I’m not sure if there was ever a time in Bud Dupree’s professional career in which he wasn’t a divisive figure within the fanbase. Even when he was drafted, at least as memory serves, he had his share of detractors who saw him more as an athlete than a football player. Now, while most acknowledge his improvement, many still view his price as being unacceptable for the level of play he’s able to deliver.
This has never been the position held by the Pittsburgh Steelers. After all, they are the ones paying him, and if they didn’t feel he was worth the investment, they would be…not paying him. In fact, the team has already made it pretty clear that they continue to have every intention of getting him signed to a long-term contract, not simply playing out his franchise tag.
A first-round pick in 2015, Dupree has had a career somewhat stunted by injuries, limiting his growth and productivity between his second and fourth seasons. Year three was particularly rough on him from a fan perspective, but he showed incremental improvement in 2018, and then more significant growth last season that finally bore fruit on his stat sheet.
That culminated in the Steelers’ organization decision earlier this offseason to apply the franchise tag to him, which was not a no-brainer call in the weeks leading up to the start of the new league year (especially since it was not then known if there would be a new CBA).
Said Mike Tomlin about his edge rusher, while speaking to John Calipari earlier this week, “I remember coming down there [to Kentucky] for Bud’s Pro Day and seeing that big poster they had on the side of that stadium with his picture on it”, with a chuckle. “Bud’s doing great, man. I’m glad he’s still gonna be with us in 2020. He had a big year last year. Really just coming into his own as a pro, getting into his mid- to late-20s”.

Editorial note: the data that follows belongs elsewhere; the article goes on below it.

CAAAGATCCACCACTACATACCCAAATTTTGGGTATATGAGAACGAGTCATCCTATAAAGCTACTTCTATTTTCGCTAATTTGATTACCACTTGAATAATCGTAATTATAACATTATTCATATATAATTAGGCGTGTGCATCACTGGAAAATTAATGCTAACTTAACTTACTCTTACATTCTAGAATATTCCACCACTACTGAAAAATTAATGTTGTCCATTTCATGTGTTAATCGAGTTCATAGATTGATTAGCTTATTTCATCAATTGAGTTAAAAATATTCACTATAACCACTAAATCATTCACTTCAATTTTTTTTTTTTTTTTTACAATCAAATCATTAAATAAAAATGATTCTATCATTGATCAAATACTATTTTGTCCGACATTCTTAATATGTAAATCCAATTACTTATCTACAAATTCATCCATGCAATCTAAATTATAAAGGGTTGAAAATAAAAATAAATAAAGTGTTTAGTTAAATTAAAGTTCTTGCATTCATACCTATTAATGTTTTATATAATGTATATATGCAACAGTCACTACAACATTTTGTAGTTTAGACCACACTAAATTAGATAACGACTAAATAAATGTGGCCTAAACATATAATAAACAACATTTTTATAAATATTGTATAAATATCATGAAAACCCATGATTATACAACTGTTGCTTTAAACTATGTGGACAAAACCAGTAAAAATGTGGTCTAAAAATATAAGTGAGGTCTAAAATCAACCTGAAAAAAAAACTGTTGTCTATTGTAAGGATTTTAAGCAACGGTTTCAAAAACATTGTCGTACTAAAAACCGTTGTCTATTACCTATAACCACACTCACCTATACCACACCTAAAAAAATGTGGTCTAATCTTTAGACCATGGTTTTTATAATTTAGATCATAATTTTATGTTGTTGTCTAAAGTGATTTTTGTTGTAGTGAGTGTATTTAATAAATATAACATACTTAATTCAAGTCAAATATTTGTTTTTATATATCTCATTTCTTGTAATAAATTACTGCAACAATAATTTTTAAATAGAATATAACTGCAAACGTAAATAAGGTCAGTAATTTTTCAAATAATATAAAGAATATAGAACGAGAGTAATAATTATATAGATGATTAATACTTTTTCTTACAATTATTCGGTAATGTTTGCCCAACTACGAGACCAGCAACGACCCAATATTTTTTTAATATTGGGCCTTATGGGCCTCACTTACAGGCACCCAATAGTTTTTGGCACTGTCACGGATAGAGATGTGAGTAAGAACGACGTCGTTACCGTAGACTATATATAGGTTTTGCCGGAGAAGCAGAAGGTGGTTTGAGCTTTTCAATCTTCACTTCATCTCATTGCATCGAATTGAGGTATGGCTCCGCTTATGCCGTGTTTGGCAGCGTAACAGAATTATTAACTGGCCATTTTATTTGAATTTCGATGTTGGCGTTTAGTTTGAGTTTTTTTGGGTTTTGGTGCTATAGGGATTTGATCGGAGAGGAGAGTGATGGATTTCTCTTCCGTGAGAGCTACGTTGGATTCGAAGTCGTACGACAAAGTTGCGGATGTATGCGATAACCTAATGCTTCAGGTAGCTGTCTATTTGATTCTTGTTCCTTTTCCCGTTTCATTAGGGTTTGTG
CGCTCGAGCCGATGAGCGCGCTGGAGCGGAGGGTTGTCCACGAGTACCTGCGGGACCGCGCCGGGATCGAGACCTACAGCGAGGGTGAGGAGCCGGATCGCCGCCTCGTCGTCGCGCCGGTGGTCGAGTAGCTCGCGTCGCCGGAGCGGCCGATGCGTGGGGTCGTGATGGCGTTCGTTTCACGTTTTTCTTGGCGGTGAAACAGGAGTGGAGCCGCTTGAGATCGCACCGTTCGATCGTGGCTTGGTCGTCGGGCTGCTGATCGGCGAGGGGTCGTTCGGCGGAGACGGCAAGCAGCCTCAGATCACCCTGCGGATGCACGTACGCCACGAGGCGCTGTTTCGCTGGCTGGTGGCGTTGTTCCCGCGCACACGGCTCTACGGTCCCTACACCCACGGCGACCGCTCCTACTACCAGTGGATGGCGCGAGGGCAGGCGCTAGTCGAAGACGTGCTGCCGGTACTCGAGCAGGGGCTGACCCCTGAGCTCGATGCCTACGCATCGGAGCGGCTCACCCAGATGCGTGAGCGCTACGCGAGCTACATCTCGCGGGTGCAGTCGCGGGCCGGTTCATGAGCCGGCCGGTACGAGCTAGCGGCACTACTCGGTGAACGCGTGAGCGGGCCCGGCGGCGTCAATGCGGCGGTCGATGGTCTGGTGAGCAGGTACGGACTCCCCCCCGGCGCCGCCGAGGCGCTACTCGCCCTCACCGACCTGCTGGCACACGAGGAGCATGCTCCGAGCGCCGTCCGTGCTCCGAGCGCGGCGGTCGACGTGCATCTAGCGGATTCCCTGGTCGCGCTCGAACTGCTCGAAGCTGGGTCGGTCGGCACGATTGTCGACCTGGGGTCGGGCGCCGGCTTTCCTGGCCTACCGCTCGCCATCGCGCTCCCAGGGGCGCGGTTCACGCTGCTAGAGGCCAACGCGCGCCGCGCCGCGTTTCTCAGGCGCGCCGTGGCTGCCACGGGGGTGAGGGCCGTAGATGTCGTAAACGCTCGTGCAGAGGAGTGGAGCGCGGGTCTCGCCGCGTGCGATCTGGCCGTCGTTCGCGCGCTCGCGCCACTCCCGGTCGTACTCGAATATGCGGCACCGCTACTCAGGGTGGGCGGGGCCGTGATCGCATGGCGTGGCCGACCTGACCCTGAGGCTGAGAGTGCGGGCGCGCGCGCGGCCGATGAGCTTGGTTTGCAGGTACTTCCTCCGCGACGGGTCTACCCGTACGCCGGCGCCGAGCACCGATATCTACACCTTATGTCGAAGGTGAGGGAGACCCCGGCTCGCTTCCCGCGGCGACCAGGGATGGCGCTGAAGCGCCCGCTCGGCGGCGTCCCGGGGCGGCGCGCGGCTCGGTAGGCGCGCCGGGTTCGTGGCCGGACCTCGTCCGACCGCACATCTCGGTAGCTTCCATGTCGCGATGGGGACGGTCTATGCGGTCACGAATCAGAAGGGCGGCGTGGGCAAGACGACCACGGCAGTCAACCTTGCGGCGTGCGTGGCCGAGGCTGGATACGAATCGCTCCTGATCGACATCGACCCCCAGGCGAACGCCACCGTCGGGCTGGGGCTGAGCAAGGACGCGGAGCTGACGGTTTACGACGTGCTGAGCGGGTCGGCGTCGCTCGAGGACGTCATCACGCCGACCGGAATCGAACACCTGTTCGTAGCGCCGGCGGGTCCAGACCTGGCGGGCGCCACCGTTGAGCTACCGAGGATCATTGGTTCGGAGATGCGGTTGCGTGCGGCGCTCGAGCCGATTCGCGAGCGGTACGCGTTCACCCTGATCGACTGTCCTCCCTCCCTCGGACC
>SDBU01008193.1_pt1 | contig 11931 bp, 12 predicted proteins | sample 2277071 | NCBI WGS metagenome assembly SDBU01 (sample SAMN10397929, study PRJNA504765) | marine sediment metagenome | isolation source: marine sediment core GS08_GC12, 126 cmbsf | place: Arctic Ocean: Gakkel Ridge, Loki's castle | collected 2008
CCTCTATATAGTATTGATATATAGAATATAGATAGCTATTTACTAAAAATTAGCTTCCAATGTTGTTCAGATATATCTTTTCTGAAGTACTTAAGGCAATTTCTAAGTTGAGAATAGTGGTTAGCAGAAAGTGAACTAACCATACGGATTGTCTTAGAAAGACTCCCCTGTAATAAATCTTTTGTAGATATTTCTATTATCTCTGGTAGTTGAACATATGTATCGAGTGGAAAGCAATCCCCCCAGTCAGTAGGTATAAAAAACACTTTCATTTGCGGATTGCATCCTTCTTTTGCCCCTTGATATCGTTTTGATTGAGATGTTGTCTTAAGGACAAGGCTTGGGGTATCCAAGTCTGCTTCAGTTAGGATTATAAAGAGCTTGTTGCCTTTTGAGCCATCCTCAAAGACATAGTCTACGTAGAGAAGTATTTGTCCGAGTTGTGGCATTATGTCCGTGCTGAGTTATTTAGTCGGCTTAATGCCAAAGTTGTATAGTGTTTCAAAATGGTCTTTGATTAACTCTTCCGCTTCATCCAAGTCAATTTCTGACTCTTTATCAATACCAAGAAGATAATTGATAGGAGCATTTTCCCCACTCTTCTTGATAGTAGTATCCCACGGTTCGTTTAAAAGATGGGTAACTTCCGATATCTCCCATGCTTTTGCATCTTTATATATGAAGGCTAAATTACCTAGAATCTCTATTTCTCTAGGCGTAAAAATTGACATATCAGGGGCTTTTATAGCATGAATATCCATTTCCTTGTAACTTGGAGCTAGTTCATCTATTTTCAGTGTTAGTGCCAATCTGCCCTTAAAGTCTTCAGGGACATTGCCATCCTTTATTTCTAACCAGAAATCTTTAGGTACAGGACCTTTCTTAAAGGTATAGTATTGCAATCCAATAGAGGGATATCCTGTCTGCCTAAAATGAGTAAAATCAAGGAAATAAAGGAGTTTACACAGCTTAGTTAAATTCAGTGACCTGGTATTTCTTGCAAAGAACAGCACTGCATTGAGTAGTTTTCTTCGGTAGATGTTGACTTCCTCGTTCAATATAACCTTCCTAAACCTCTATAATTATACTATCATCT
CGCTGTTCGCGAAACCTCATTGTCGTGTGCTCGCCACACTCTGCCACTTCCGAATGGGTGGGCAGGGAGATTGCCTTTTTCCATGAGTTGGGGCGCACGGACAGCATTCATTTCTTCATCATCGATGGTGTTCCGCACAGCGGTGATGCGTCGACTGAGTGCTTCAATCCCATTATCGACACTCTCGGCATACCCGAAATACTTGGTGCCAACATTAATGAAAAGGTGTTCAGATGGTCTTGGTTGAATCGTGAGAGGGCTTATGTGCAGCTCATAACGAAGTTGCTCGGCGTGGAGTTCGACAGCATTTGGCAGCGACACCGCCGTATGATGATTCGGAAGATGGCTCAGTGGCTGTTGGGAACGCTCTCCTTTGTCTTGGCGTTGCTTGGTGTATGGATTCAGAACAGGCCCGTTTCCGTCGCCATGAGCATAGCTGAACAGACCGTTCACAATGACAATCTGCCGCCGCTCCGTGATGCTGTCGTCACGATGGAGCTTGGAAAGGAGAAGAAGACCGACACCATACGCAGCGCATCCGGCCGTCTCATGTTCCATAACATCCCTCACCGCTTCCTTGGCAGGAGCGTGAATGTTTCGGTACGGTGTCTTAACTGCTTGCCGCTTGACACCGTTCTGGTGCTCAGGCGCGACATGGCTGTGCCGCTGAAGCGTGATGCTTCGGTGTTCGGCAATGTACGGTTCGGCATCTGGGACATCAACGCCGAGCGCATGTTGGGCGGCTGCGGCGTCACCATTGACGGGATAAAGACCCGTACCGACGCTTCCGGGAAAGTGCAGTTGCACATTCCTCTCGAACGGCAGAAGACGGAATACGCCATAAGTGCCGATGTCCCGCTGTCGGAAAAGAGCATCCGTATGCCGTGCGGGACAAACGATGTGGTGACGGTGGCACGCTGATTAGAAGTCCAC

On the topic of Dupree, it is worth remembering that he still has plenty of meat on the bone. He only turned 27 in February, so he has several years of prime play still ahead of him. That is provided that he can manage to stay healthy, which he successfully navigated last season, by no coincidence.
In 2019, he nearly doubled his previous career-high mark for sacks in a single season with 11.5. He posted 16 tackles for loss after averaging 10 in his previous two seasons. He also created four forced fumbles, tripling his career total heading into the season.
As he heads into his sixth season, the Steelers believe that Dupree can still continue to get better. Given that 2019 was easily his best year, that’s no longer an unreasonable assumption. Similarly, Cameron Heyward’s best seasons have come in the past three seasons, now nine years into his career.